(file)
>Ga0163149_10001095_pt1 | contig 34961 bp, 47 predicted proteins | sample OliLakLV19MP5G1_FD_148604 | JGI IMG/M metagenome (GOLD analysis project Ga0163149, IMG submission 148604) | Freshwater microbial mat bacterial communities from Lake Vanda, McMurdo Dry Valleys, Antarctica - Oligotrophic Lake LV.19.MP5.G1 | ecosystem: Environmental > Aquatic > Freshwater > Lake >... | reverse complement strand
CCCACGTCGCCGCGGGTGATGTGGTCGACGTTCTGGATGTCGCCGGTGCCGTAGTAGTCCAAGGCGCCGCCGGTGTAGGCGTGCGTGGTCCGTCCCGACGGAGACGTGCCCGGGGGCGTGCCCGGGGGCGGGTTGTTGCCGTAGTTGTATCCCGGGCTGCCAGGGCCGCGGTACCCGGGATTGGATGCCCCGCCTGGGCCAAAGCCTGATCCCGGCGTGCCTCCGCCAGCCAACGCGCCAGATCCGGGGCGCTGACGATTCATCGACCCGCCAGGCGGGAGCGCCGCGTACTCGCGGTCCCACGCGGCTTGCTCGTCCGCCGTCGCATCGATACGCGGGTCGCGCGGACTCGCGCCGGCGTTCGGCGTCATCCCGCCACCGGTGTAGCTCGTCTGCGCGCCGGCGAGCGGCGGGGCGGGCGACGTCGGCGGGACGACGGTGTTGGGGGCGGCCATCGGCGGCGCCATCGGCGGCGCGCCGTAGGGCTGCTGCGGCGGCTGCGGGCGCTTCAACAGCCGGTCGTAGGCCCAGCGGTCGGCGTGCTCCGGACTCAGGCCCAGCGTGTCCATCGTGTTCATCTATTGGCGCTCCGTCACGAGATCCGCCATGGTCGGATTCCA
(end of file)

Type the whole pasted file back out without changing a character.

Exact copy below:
>Ga0163149_10001095_pt1 | contig 34961 bp, 47 predicted proteins | sample OliLakLV19MP5G1_FD_148604 | JGI IMG/M metagenome (GOLD analysis project Ga0163149, IMG submission 148604) | Freshwater microbial mat bacterial communities from Lake Vanda, McMurdo Dry Valleys, Antarctica - Oligotrophic Lake LV.19.MP5.G1 | ecosystem: Environmental > Aquatic > Freshwater > Lake >... | reverse complement strand
CCCACGTCGCCGCGGGTGATGTGGTCGACGTTCTGGATGTCGCCGGTGCCGTAGTAGTCCAAGGCGCCGCCGGTGTAGGCGTGCGTGGTCCGTCCCGACGGAGACGTGCCCGGGGGCGTGCCCGGGGGCGGGTTGTTGCCGTAGTTGTATCCCGGGCTGCCAGGGCCGCGGTACCCGGGATTGGATGCCCCGCCTGGGCCAAAGCCTGATCCCGGCGTGCCTCCGCCAGCCAACGCGCCAGATCCGGGGCGCTGACGATTCATCGACCCGCCAGGCGGGAGCGCCGCGTACTCGCGGTCCCACGCGGCTTGCTCGTCCGCCGTCGCATCGATACGCGGGTCGCGCGGACTCGCGCCGGCGTTCGGCGTCATCCCGCCACCGGTGTAGCTCGTCTGCGCGCCGGCGAGCGGCGGGGCGGGCGACGTCGGCGGGACGACGGTGTTGGGGGCGGCCATCGGCGGCGCCATCGGCGGCGCGCCGTAGGGCTGCTGCGGCGGCTGCGGGCGCTTCAACAGCCGGTCGTAGGCCCAGCGGTCGGCGTGCTCCGGACTCAGGCCCAGCGTGTCCATCGTGTTCATCTATTGGCGCTCCGTCACGAGATCCGCCATGGTCGGATTCCA